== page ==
Epsom Salt And Gout: Does Epsom Salt Really Help Gout?

Epsom salts are said to be good for gout.
Epsom salts are named after the town of Epsom in England.

Epsom Salt And Gout. Does Epsom salt help gout? Some gout sufferers say ‘yes.’ Many say ‘no.’ So what’s the truth? Here we’ll take a closer look at the health benefits of this natural salt and the evidence for its efficacy in helping to relieve the pain and inflammation of gout.

Epsom Salt and Gout


Gout is one of the most painful forms of arthritis – possibly the most painful – caused by abnormally high levels of uric acid in the bloodstream out of which urate crystals form in the joints, tendons and surrounding tissue.

Although gout can be managed with medicines, more and more people are searching for natural home remedies, not only to relieve the pain and inflammation of a gout attack, but also to prevent the recurring gout episodes that can seriously damage their health, even threaten their very existence.

One such remedy that many talk – or rather, argue – about online is the use of Epsom salts for gout pain…

Epsom Salt

Epsom Salt isn’t an edible salt like common table salt, sea salt, rock salt, etc., it’s a naturally occurring mineral compound called ‘magnesium sulfate.’

It’s named after the English town of Epsom which, in the 17th century, became a popular spa town following the discovery nearby of a saline-rich spring from which magnesium sulfate was obtained by boiling the water.

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Hydrated magnesium sulfate has the appearance of common salt crystals, which may be why it was referred to as a salt back then although, because of its chemical structure, it technically is a salt, just not the edible type.

Way back then it was mainly used for its ‘purgative’ powers; laxatives to you and me! But, since those early days, it has been used for a whole host of conditions, which we’ll discuss further down the page.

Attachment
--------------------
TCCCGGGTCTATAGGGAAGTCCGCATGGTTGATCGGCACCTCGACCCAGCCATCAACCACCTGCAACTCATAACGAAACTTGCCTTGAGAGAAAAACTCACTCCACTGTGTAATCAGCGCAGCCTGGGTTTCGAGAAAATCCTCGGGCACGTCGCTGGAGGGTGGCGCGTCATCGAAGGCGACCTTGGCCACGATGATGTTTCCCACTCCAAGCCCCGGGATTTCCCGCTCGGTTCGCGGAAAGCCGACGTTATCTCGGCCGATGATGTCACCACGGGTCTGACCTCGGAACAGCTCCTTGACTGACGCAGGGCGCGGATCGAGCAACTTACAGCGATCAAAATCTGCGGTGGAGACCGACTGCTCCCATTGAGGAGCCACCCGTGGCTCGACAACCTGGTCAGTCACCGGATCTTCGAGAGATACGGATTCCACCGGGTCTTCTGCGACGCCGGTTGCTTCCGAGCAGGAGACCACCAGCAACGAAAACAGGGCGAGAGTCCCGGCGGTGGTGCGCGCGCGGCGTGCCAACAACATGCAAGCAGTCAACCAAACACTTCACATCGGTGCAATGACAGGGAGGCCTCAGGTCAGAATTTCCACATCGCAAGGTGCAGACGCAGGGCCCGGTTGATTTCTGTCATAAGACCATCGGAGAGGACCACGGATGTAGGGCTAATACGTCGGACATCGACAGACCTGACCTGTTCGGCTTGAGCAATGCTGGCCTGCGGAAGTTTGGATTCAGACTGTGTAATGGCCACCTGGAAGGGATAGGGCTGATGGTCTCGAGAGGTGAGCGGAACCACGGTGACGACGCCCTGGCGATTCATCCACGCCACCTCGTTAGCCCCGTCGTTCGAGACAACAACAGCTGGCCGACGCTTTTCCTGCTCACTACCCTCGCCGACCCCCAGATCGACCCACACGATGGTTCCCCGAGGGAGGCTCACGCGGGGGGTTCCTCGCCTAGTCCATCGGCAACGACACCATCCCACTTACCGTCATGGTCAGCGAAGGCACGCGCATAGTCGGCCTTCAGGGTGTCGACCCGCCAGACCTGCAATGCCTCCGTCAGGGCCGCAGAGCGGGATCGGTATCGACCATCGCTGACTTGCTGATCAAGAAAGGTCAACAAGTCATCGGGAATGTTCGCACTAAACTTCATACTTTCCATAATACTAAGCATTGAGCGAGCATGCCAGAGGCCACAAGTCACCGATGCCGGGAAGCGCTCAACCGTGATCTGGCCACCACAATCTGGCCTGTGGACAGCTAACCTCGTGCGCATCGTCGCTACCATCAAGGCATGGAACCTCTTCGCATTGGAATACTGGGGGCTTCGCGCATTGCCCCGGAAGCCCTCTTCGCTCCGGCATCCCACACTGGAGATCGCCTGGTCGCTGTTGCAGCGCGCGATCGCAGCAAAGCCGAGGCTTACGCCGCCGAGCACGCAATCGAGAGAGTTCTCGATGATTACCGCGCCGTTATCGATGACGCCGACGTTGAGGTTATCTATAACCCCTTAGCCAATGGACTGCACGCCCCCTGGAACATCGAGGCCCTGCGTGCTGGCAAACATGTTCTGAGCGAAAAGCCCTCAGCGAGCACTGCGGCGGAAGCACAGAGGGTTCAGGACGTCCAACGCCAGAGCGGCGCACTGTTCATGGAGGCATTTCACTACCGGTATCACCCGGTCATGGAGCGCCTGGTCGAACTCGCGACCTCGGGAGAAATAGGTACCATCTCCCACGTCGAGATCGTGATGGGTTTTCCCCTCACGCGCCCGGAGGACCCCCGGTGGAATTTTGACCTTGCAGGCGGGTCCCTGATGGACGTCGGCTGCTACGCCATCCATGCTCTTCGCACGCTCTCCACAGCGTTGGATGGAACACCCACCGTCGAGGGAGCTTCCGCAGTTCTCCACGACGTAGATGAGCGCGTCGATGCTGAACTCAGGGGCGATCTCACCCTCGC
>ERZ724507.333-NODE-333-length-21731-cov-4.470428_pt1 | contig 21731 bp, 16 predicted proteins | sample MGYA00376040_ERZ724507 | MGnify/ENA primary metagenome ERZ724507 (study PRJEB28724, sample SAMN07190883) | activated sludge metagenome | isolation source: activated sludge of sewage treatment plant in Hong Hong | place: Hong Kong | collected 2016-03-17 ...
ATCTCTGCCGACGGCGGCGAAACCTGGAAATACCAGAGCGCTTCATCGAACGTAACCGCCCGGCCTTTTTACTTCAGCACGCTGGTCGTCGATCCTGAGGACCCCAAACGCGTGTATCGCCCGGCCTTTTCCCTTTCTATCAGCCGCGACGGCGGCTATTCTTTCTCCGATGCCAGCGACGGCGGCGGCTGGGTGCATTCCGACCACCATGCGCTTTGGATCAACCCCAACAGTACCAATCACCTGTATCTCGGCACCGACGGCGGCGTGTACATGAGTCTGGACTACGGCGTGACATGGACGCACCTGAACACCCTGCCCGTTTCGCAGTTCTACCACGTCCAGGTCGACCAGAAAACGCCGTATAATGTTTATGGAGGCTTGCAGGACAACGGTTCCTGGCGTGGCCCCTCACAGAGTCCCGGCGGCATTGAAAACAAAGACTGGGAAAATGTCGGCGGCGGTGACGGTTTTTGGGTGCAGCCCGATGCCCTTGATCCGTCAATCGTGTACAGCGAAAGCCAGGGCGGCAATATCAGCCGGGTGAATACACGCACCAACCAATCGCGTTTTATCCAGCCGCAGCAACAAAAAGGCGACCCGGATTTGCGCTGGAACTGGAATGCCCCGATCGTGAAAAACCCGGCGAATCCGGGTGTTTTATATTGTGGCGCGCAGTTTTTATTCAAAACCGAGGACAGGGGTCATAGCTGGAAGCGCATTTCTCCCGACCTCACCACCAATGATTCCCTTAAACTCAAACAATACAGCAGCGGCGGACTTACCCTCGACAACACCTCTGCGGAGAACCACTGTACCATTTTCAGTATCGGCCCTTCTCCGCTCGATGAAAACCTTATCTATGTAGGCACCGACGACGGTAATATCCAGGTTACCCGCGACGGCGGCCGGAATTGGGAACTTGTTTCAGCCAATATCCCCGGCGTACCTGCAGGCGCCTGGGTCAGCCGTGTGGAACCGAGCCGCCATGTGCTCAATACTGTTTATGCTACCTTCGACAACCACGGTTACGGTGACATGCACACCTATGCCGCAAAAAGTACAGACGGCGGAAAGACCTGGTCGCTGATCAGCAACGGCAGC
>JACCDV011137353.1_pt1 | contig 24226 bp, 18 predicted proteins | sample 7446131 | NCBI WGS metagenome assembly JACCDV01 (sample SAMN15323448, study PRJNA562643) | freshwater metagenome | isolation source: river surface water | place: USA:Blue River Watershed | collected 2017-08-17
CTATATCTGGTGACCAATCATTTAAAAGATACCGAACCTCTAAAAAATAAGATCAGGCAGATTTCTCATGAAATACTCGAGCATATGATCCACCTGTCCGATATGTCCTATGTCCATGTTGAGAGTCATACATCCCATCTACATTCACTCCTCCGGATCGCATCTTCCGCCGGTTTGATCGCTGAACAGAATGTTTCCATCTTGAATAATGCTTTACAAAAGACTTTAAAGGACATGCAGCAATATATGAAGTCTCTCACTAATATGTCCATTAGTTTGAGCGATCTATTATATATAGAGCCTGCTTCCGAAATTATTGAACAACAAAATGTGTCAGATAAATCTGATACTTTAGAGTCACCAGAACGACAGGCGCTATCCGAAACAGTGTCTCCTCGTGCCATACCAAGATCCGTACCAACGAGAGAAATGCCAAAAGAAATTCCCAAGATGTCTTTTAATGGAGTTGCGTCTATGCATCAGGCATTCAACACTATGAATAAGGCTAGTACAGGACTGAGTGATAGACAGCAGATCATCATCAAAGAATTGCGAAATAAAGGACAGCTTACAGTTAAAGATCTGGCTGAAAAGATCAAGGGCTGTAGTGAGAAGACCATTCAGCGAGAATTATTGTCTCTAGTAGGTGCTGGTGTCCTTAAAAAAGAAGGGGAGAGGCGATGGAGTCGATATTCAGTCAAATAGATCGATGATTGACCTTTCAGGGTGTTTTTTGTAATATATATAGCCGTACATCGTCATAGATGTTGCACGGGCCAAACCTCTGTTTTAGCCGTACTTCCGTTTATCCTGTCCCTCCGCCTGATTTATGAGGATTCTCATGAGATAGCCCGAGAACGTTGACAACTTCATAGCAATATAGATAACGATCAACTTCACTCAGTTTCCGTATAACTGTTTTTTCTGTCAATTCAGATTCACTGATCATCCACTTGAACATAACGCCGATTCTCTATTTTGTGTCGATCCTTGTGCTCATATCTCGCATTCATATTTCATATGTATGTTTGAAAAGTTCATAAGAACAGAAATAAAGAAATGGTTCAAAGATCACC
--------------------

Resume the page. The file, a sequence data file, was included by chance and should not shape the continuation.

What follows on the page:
Why is magnesium important?

Epson Salt contains 9.8 percent magnesium:

“Magnesium is a macro-mineral, which, unlike trace minerals, is needed by the body in large amounts.  Calcium, sodium, and potassium are also macro-minerals.  The average human body contains about 25 grams of magnesium, one of the six essential minerals that must be supplied in the diet.

Once magnesium enters the body through food, supplements, or topical applications, it is broken down and released to form independent magnesium atoms, or “ions”. In its ionic form, magnesium has a positive charge, commonly noted as Mg2+.

Magnesium cations function as a part of the structure of the body through their presence in bone. But arguably more important is their function as cell regulators in hundreds of chemical reactions throughout the body.”

Read more at Ancient-Minerals.com…

(Note: If you’re wondering what ‘cations’ are in the above statement they are ions or compounds that result in an overall positive charge.)

Studies have shown that magnesium regulates the activity of over 325 enzymes and has a critical role in keeping your body working properly including:

  • cell membrane health
  • energy production
  • brain / nervous system messaging
  • muscle control
  • regulation of minerals and nutrients
  • cholesterol regulation
  • the elimination of  harmful toxins

And Epsom Salt’s sulphur content is important too.

Epsom Salt contains 13 percent sulfur:

“…sulfur is also required for the proper structure and biological activity of enzymes. If you don’t have sufficient amounts of sulfur in your body the enzymes cannot function properly, which can cascade into a number of health problems as without biologically active enzymes, your metabolic processes cannot function properly.

Sulfur also plays an important role in: